I have an MSBuild script which compiles my existing solution but I'd like to change some properties of one of the projects within the solution at compile-time, including but not limited to AssemblyProduct and AssemblyTitle.

Here's a snippet of my build script:

  <Target Name="Compile" >
 <MSBuild Projects="..\MySolution.sln" 
             Properties="Configuration=MyReleaseConfig;Platform=x86" />

I've got one main executable and several DLLs that are compiled. I am aware of the MSBuild Extension Pack and I suspect it might help me to get to where I need to be, although I'm not sure how to proceed.

Can I selectively change AssemblyInfo properties at build time?

  • Out of curiosity, why would you want to do that? I'd be interested in getting to know a real-world scenario. – Raheel Khan Jul 2 '13 at 5:48
  • @RaheelKhan: Automated build scripts outside of Visual Studio. Such a script sets a specific version number, performs a build, generates an installer, and optionally uploads the finished installer (complete with product name and version number in the filename) to the Internet. If you have 12 variants of the same product (each with a different product name) that you update every few days, having a one-click solution for each is the way to go. Consider too that running such a script can be done by someone who isn't a programmer. – Charlie Salts Jul 4 '13 at 0:01
  • Thank you for that insight. – Raheel Khan Jul 4 '13 at 3:57
up vote 22 down vote accepted

You're on the right track with the MSBuild Extension Pack.

I find the easiest way to conditionally generate the assembly details at build time is to add an "AssemblyVersion" target directly to my .csproj file(s) that require an updated AssemblyInfo file. You can add the target directly to each csproj file that requires an updated AssemblyInfo file, or as I prefer to do it, create a custom targets file with the AssemblyVersion target and have each csproj file include your custom targets file.

Either way you likely want to use the MSBuild Extension Pack or the MSBuild Community Tasks to use their respective AssemblyInfo task.

Here's some code from our build scripts:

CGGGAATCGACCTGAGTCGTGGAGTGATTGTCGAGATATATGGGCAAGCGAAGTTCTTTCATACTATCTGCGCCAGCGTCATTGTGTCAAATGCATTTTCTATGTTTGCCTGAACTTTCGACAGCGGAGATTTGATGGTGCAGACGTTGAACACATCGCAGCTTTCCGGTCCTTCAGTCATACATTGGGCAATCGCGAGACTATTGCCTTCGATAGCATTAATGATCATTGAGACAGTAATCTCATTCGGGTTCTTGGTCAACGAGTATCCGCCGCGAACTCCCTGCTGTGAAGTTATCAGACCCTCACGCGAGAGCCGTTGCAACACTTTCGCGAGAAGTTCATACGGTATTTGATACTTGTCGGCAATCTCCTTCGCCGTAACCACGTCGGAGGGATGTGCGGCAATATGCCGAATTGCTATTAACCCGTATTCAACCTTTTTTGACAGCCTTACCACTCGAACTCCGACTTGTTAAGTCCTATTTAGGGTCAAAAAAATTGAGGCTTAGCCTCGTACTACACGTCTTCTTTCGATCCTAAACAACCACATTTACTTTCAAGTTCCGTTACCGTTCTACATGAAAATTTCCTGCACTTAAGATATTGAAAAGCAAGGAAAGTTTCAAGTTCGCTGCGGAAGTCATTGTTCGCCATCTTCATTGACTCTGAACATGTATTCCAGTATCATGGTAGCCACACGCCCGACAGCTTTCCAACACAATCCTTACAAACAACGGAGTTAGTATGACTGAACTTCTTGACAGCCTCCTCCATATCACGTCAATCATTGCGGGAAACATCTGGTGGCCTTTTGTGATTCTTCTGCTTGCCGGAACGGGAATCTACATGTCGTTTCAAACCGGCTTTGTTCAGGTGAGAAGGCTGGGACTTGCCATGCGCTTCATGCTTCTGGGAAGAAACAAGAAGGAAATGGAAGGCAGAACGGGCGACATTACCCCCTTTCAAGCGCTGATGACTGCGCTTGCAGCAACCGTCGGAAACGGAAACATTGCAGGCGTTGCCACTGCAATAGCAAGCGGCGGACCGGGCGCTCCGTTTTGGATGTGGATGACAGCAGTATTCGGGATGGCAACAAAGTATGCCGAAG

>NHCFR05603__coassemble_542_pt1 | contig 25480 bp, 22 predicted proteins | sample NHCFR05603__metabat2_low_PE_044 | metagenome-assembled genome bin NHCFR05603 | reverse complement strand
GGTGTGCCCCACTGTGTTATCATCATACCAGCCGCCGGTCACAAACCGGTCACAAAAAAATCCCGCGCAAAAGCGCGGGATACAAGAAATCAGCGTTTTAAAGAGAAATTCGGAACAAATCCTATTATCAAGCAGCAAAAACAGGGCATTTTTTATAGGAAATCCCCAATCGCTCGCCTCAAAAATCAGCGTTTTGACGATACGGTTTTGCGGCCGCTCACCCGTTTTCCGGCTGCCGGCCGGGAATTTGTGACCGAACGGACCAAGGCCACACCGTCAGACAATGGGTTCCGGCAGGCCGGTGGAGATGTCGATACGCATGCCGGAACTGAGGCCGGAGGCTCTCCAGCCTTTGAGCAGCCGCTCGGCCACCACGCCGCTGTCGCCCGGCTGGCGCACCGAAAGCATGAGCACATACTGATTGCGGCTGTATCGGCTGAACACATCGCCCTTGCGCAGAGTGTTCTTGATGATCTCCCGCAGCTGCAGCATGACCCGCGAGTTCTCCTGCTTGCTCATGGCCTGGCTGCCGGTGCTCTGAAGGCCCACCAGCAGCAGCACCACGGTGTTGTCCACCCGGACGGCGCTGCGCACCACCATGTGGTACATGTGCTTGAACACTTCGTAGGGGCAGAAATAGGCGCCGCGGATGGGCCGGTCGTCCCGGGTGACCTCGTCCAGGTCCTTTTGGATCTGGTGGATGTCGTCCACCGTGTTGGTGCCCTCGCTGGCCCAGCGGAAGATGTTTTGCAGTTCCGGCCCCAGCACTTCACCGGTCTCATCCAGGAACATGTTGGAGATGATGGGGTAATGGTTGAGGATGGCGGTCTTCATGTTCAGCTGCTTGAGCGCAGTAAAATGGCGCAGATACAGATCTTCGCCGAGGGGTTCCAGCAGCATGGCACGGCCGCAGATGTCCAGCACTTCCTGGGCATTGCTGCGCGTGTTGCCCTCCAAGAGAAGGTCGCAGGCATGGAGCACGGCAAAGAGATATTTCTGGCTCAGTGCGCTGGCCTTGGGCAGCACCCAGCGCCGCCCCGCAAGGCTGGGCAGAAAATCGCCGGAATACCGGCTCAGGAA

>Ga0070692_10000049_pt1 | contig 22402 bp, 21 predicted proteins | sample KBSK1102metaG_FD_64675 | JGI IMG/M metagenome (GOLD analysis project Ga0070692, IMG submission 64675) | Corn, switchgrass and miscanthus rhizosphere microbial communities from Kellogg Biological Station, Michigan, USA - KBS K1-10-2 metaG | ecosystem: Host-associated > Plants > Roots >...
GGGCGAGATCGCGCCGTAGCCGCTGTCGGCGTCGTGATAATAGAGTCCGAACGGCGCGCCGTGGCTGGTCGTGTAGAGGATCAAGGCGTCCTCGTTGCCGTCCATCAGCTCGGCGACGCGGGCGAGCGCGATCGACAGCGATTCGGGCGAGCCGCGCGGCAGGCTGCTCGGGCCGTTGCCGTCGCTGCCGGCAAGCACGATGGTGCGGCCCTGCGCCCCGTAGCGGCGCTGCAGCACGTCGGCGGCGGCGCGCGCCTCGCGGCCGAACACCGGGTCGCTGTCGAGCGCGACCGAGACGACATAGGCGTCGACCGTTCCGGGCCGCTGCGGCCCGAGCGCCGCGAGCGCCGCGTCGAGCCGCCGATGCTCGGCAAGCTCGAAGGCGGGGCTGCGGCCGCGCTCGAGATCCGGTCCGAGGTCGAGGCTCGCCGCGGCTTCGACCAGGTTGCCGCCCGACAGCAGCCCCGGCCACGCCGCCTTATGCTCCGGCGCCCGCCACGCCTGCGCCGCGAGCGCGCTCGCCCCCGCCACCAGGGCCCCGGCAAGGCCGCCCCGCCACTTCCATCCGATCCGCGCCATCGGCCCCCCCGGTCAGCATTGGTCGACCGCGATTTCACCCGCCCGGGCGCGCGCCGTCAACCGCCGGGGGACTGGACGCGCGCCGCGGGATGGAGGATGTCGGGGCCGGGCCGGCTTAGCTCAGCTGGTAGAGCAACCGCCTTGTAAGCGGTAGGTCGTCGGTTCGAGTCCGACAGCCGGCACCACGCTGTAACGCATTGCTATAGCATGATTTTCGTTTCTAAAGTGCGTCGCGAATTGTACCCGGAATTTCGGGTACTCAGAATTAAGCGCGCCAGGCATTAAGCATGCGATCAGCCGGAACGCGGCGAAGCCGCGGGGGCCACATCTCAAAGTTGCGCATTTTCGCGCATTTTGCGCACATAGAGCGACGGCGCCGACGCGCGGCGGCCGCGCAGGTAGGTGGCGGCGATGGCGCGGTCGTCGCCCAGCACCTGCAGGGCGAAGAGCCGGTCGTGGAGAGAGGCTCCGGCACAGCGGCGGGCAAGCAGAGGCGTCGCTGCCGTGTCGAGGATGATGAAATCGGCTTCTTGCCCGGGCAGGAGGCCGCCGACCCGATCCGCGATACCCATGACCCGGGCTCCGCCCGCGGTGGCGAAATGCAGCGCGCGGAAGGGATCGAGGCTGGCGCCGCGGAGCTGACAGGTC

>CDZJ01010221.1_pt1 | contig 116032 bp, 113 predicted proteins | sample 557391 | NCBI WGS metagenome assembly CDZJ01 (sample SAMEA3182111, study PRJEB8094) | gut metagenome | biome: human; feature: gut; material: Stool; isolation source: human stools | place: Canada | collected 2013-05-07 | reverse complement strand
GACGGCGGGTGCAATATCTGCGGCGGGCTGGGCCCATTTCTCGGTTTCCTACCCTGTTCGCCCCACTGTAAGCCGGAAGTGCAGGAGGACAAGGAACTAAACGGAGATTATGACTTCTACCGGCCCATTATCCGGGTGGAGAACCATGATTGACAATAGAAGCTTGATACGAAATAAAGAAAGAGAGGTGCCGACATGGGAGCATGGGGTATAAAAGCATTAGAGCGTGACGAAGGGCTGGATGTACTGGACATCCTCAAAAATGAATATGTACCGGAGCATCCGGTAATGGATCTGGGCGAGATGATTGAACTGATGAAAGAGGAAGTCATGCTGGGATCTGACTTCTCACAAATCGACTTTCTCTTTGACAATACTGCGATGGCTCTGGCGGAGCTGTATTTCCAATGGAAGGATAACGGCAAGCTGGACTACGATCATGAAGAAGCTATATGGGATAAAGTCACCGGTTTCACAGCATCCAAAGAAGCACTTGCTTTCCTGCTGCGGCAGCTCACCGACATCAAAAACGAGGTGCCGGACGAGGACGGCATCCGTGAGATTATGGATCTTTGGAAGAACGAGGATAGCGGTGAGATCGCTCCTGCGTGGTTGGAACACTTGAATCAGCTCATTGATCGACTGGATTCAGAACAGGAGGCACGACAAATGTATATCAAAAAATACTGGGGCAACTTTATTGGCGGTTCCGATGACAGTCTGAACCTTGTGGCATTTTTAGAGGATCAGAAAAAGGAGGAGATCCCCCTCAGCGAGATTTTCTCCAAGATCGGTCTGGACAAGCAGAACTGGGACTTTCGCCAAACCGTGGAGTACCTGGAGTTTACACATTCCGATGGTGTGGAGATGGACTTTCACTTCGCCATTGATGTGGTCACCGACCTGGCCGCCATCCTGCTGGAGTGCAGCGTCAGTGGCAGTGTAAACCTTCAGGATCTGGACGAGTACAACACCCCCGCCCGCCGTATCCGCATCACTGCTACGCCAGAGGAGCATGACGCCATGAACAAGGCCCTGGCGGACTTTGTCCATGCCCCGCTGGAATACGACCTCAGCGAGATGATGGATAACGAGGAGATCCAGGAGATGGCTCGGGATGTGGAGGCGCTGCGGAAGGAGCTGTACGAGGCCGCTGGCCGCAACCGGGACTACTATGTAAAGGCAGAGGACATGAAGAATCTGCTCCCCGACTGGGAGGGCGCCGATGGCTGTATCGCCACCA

<!-- Import the AssemblyInfo task -->
<Import Project="$(MSBuildCommunityTasksPath)\MSBuild.Community.Tasks.Targets"/>

<!-- Overriding the Microsoft.CSharp.targets target dependency chain -->
<!-- Call our custom AssemblyVersion target before build, even from VS -->

    <AssemblyVersionFiles Include="$(MSBuildProjectDirectory)\Properties\AssemblyInfo.cs"/>

<Target Name="AssemblyVersion"
    <Attrib Files="%(AssemblyVersionFiles.FullPath)"
        AssemblyCopyright="Copyright $(CompanyName), All rights reserved."
        <Output TaskParameter="OutputFile"
  • Hmmm.. this looks like what I need. I'll try to give it a go. – Charlie Salts Sep 1 '10 at 23:56
  • Thanks! Quite powerful, once you get it working. – Charlie Salts Sep 2 '10 at 3:48
  • Overiding the target dependency chain added some noise in VS, every time I build it asks if I want to load the updated AssemblyInfo.cs file which is kind of annoying. As a workaround, I used <Target Name="BeforeBuild"><CallTarget targets="AssemblyVersion" /></Target> instead. As expected, the alerts went away in VS and MSBuild on the CLI still picks up the changes. Great! – Hovis Biddle Jul 17 '14 at 20:22
  • Thank you for the great answer. I recommend against modifying the dependency chain for Build, however, since BeforeBuild is there for that (or if you want, you can do BeforeTargets="BeforeBuild"). Also, the Inputs and Outputs attributes aren't quite used correctly - those attributes are used to check if the Target should be run or not (might as well leave it empty for this one), so you might get behaviour where it isn't run at times. Again, thanks for the perfect solution! – makhdumi Mar 17 '15 at 20:00

Sneal's answer was very helpful, but I'd like to show what I actually ended up doing. Instead of editing csproj files (there are several) I instead added tasks to my build script. Here's a snippet:


        <AssemblyVersionFiles Include="..\MyMainProject\Properties\AssemblyInfo.cs"/>

<Target Name="AssemblyVersionMAIN" Inputs="@(AssemblyVersionFiles)" Outputs="UpdatedAssemblyVersionFiles">
        <Attrib Files="%(AssemblyVersionFiles.FullPath)" Normal="true"/>
            AssemblyCopyright="© $(CompanyName) 2010"
            <Output TaskParameter="OutputFile" ItemName="UpdatedAssemblyVersionFiles"/>

 <Target Name="Compile" DependsOnTargets="AssemblyVersionMAIN">
      <MSBuild Projects="..\MySolution.sln"     
               Properties="Configuration=Release;Platform=x86;Optimize=true" />

Then, I can override my variables from the command line, or a batch script, like so:

set MAJ=1
set MIN=2
set BLD=3
set REV=4

msbuild buildScript.xml /t:Compile /p:Major=%MAJ% /p:Minor=%MIN% /p:Build=%BLD% /p:Revision=%REV%
  • Very interesting... thanks as command line build is directly what I am working with too. – DRapp Apr 1 '16 at 16:10

Your Answer


By clicking "Post Your Answer", you acknowledge that you have read our updated terms of service, privacy policy and cookie policy, and that your continued use of the website is subject to these policies.

Not the answer you're looking for? Browse other questions tagged or ask your own question.